There are many ways to do a beef brisket, and none of them are fast. First thing you have to decide is if you are going to cook a full Packer brisket, or just the flat. I tend to go with the full brisket, and if I can find a USDA Prime brisket, I stock up. A full brisket will allow you to separate the point from the flat after cooking so you can turn the point into burnt ends.
Trimming the brisket is a science in itself. You don’t want to trim it of all the fat, but leave about 1/4″ on. Especially the white, fluffy fat, which will render nicely during your cook.
Next, you want to season the brisket. There are many commercial seasonings on the market and complicated recipes that use a dozen spices. The simplest, and most tasty solution, is one I picked up from Aaron Franklin in the Masters Series of videos. He uses equal amounts of salt and pepper. That’s it. This should produce a nice dark bark. When I serve it, people are beside themselves that it only has salt and pepper as a rub.
Did I mention cooking a brisket is not a quick ordeal? Mine will typically go 12-14 hours on the grill, before a 2-4 hour rest. Makes for a long day, or, you can cook overnight while trying to catch a few Zs between mops. One rule of thumb I’ve seen is about 1-1.25 hours/pound.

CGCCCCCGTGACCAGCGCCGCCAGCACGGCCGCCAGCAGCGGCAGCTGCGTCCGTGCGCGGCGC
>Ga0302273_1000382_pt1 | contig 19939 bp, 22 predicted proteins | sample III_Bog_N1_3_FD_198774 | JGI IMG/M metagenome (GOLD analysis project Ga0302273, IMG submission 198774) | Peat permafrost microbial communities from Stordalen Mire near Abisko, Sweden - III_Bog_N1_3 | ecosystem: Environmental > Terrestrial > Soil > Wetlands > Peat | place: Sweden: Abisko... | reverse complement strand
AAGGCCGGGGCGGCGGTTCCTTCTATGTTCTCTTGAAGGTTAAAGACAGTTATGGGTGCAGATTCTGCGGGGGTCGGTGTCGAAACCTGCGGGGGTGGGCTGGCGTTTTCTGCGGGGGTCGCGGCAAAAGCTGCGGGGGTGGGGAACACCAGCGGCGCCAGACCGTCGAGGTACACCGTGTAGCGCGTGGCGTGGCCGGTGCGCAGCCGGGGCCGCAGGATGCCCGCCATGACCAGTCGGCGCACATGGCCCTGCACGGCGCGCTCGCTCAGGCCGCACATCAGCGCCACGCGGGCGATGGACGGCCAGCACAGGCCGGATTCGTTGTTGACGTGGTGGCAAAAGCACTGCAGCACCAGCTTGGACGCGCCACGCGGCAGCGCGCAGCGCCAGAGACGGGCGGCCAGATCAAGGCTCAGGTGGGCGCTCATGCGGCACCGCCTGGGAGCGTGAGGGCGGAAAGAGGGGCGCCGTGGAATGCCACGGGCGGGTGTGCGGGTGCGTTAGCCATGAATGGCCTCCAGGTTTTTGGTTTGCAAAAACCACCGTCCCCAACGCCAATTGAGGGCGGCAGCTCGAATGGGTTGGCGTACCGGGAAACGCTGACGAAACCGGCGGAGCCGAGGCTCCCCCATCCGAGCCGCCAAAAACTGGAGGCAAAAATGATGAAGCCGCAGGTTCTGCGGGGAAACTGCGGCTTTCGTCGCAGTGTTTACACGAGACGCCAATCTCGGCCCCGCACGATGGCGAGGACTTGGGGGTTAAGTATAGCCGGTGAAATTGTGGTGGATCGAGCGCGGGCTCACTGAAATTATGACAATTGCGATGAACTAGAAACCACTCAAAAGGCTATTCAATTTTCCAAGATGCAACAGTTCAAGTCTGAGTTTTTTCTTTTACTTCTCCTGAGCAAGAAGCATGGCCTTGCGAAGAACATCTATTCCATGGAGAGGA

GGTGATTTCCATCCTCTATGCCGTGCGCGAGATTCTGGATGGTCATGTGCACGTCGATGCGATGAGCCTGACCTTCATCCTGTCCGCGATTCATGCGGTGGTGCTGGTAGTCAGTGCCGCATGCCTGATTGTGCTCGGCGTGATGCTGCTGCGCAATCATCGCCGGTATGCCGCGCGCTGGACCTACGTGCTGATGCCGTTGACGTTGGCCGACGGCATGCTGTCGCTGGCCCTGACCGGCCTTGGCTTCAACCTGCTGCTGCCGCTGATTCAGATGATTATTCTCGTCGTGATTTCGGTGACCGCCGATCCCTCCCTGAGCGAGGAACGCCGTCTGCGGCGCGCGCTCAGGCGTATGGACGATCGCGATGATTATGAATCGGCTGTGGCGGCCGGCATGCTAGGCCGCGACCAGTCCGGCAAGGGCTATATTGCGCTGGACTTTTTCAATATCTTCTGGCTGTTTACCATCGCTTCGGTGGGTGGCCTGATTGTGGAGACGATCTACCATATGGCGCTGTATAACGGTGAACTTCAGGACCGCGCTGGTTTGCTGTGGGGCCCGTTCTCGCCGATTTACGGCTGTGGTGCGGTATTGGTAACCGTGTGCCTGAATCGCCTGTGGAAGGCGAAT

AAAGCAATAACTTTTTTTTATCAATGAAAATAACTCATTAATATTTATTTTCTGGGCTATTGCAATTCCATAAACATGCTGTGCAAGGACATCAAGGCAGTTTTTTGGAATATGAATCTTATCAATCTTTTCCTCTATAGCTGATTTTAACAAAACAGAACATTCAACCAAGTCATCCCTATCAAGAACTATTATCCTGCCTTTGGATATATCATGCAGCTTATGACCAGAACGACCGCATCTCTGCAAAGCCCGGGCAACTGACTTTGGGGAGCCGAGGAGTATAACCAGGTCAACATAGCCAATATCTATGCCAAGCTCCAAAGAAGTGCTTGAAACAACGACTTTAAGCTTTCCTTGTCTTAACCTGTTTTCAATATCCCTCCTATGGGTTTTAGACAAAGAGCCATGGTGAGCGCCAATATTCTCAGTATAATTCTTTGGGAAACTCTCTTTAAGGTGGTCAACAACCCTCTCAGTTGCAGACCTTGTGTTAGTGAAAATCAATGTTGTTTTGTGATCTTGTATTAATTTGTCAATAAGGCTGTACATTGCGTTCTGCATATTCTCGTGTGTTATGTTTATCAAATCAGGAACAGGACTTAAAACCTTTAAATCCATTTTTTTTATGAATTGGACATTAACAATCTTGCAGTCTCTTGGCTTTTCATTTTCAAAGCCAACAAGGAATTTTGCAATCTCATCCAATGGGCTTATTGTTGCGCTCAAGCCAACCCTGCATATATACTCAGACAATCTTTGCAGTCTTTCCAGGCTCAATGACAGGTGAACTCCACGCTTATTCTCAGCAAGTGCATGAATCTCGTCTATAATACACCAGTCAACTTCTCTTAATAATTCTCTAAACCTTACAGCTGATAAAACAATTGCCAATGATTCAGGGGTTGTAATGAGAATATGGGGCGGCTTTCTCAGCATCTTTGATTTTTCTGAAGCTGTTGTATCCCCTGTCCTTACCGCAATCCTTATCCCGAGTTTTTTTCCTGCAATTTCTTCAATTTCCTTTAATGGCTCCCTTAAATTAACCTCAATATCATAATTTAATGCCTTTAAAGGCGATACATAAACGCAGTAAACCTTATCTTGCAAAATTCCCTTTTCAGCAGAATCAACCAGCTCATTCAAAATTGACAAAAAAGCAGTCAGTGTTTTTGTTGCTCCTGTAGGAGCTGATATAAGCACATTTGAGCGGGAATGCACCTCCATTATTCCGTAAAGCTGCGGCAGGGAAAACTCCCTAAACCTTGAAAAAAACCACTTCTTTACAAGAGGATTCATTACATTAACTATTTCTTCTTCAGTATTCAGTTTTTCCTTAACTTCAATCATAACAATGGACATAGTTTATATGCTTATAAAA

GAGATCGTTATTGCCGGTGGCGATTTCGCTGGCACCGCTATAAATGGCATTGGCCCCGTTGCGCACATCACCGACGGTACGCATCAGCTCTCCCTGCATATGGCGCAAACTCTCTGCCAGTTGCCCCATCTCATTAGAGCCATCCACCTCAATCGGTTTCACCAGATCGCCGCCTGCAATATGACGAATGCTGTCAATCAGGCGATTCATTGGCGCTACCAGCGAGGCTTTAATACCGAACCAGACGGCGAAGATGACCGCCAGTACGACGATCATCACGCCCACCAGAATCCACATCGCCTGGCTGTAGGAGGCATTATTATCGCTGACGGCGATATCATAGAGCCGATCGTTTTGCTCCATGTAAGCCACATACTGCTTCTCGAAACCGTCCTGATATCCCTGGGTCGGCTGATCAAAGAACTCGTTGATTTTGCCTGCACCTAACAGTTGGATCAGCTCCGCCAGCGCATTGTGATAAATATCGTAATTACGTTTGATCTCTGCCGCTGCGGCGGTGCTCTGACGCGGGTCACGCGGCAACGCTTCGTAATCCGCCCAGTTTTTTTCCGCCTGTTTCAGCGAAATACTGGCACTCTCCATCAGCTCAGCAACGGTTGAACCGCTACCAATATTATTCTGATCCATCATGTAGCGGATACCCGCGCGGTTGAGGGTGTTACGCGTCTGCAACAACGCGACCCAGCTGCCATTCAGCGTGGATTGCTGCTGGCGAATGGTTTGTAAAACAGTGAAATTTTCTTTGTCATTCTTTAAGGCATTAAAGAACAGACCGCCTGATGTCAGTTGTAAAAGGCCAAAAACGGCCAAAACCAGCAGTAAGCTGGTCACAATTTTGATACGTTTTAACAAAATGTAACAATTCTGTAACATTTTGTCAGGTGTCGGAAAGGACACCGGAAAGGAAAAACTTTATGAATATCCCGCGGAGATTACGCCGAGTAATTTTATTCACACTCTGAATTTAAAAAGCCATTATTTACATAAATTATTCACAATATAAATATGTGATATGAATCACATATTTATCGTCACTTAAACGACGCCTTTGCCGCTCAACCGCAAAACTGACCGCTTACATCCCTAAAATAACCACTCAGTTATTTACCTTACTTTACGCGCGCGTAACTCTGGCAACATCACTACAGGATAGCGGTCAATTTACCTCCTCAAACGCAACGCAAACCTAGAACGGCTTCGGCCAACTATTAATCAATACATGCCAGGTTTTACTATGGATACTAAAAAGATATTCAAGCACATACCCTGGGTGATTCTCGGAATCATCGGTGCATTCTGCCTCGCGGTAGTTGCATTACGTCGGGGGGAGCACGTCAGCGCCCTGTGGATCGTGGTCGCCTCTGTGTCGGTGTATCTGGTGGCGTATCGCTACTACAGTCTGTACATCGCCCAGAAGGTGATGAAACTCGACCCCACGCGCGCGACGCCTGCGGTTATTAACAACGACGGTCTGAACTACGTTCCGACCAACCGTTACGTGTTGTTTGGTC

Set your smoker for 250. When placing your brisket on the grill, you must make a decision between fat up or fat down. People are as opinionated about this as they are Republicans or Democrats. I always go fat up. My theory is that the fat will render during the cook and permeate the meat. I actually experimented once with two flats, cooking one up and one down. The one I cooked fat up was much juicier and more tender than fat down.
Just let it go for the first 3 hours. No peaking. This is the critical time for the brisket to absorb smoke and create a bark. After 3 hours, I will spritz it with an equal mix of apple juice and apple cider vinegar. I do this every hour until wrapped.
At 165F, wrap the brisket in foil and continue cooking until the internal temperature reaches 198F. At that point, remove the brisket from the smoker. If you want to make burnt ends, cut off the point and see my recipe for burnt ends. Rewrap the flat in butcher paper nice and tight. Wrap it then in a blanket and place in a cooler to rest for 2-4 hours.
Your going to want to slice the brisket against the grain. It’s easy to figure out the flat, but the point gets tricky. Just like with rubs, there are a number of different ways to do it. Some get really anal about what they keep and what they toss while slicing, and how they do it. I just want to get the meat to the table so we can eat!